Tuesday, September 13, 2005


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I have largely avoided the whole John Roberts nomination discussion. Unless there's a bombshell, he's gonna be nominated. Yeah, I know. If he's a hack, you should still question him. But I just haven't had the energy for that issue, and I think this is why.

Today, I did read a bit from Digby:
Roberts is obviously a very, very smart lawyer. He talked circles around everybody on the committee today. There is no doubt in my mind that he will craft beautifully reasoned, elegant decisions that will result in as much destruction of the last 75 years of social and economic progress as he can politically get away with.
I totally agree with the first part of this statement. Roberts is sharp, smooth and very very articulate. He is obviously a great advocate, and is doing a superb job advocating for himself. But, is the second part of Digby's statement correct?

Of course, no one really knows.....yet. But lawyers are trained and ingrained with the notion that the law is even-handed. There's evidence that Roberts has been willing to adjust to circumstances and advocate for his particular constituency, like lawyers do (and are supposed to do). All this has made it difficult to know exactly what John Roberts thinks.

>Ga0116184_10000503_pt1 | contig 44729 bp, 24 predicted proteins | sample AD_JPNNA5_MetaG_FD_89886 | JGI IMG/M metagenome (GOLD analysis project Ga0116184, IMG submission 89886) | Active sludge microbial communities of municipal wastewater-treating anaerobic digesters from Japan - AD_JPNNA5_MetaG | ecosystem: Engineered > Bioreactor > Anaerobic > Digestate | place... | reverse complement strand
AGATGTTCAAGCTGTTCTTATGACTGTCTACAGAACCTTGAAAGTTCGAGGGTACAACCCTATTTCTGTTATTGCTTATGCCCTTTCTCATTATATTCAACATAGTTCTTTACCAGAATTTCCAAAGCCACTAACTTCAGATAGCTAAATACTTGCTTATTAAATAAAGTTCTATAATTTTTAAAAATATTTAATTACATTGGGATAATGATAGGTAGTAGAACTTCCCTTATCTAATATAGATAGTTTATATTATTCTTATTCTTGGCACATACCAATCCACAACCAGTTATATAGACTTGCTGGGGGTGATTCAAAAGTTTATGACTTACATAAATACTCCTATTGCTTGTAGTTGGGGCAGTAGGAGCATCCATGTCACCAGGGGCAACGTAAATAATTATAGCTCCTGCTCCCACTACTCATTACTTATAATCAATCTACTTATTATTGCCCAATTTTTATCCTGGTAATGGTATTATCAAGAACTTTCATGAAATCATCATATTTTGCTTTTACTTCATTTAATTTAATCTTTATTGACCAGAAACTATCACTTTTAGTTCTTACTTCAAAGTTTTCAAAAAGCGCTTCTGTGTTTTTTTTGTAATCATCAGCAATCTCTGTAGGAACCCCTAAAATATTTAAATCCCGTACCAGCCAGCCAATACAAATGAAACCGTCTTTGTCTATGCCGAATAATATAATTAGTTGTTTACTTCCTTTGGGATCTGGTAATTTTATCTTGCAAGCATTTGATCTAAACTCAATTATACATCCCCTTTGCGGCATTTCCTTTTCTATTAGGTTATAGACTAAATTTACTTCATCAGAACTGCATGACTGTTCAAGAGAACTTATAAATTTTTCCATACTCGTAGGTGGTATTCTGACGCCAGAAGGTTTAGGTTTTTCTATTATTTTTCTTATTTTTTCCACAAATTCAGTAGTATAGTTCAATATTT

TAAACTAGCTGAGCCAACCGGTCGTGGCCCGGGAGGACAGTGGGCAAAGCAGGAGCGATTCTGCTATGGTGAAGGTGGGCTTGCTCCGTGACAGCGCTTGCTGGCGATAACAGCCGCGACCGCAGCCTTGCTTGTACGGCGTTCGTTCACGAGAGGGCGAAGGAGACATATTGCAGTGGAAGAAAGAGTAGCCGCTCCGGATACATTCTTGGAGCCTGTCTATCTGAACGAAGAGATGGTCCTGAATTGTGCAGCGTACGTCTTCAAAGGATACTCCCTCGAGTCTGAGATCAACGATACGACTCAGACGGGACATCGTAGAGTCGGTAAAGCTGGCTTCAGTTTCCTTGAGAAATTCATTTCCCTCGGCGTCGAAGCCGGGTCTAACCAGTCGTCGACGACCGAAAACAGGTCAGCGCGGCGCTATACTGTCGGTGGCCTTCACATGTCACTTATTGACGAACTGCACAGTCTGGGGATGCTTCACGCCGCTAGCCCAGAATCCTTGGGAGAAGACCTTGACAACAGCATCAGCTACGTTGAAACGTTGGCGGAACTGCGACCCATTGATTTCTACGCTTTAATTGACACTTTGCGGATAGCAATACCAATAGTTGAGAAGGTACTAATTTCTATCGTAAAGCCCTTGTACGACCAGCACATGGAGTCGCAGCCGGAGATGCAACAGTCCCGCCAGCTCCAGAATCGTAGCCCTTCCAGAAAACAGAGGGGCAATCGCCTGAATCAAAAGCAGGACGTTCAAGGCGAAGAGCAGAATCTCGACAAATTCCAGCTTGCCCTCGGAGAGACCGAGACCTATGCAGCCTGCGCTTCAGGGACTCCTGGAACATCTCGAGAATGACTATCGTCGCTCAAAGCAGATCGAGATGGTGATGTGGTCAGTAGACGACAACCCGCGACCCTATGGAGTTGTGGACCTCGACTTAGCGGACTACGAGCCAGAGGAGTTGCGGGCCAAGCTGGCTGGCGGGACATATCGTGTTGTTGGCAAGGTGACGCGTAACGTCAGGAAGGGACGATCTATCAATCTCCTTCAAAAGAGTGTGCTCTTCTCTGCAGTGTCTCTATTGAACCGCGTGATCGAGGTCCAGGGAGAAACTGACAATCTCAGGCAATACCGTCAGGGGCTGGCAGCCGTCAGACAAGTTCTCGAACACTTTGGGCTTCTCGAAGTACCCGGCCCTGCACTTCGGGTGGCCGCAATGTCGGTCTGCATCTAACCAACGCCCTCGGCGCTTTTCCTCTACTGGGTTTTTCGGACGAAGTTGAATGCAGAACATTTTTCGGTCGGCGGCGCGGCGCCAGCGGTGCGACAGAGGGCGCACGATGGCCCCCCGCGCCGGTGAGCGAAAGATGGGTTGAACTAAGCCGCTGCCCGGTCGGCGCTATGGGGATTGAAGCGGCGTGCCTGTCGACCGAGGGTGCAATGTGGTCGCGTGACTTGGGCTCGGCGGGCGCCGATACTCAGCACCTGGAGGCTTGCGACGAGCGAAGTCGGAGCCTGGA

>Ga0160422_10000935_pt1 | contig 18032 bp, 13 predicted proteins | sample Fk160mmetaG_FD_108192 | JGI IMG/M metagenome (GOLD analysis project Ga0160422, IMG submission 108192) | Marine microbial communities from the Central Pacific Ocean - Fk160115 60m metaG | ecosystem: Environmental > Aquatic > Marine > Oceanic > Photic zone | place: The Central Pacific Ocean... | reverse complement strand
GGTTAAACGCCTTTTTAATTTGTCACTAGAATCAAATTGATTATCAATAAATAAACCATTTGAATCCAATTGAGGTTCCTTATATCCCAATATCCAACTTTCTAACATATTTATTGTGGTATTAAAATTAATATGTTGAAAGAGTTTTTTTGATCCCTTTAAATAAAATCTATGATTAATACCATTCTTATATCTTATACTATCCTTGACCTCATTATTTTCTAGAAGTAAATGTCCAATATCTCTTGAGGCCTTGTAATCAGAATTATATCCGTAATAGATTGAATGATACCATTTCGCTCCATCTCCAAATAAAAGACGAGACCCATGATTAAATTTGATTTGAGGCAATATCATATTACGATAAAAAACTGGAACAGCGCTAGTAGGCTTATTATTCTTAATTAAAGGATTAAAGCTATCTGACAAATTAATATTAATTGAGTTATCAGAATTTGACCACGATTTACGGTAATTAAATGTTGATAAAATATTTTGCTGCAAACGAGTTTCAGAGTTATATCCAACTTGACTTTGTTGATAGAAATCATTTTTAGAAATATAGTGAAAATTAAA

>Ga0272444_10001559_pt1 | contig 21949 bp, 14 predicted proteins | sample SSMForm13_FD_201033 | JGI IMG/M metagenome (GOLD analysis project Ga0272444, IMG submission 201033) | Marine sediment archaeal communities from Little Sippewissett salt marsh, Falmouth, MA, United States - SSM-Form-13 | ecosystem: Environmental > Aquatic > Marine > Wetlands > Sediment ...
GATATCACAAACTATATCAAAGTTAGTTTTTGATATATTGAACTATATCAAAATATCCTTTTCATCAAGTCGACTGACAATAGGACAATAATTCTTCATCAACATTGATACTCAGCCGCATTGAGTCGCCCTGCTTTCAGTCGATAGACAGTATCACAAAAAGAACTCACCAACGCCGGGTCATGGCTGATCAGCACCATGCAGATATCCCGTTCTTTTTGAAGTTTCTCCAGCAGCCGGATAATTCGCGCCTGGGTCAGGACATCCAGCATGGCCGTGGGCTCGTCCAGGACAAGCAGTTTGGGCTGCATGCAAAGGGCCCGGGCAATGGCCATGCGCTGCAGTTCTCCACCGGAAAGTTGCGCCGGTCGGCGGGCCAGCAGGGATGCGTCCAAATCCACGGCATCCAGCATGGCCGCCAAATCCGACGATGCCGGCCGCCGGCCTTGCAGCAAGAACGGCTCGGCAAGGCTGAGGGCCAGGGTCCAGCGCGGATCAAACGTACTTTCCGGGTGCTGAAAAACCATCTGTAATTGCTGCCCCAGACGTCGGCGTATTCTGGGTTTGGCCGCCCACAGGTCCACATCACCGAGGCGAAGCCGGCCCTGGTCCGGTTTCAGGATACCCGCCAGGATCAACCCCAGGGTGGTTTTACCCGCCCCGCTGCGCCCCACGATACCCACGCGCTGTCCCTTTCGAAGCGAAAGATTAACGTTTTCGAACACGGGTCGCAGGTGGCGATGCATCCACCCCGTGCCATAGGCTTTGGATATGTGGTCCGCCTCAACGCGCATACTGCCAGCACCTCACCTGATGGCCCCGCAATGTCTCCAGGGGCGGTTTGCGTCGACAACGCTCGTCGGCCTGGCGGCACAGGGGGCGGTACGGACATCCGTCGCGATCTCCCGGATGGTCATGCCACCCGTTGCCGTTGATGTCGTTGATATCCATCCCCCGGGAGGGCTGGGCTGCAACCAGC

But I wonder about a couple of things. First, the fact that his record is so amorphous seems to indicate a certain flexibility. Unlike for example, Robert Bork, the very fact that he's an unknown may argue that there's an opportunity for a more even-handed judge.

The second thing is an article I read about how the Supreme Court operates behind the scenes (I've tried to find it, but I read so much...... sorry no linky). This article suggests that the process is not for the faint. After hearing arguments, the justices meet in conference beginning with a formal handshake. They then go at it, arguing the merits/demerits of a case, challenging each other's logic and arguments. The insider in this article mentioned that this process is quite intense and requires a justice to really be solidly based in the law.

I sense (for what that's worth!) an intelligence and solid respect for the law in Roberts and I suspect Bush could have done a lot worse. If Roberts does have respect for the law, is smart, and is not an ideologue, he may fall into the category of a justice who is nominated by a conservative and who becomes a moderate.

We can only hope.


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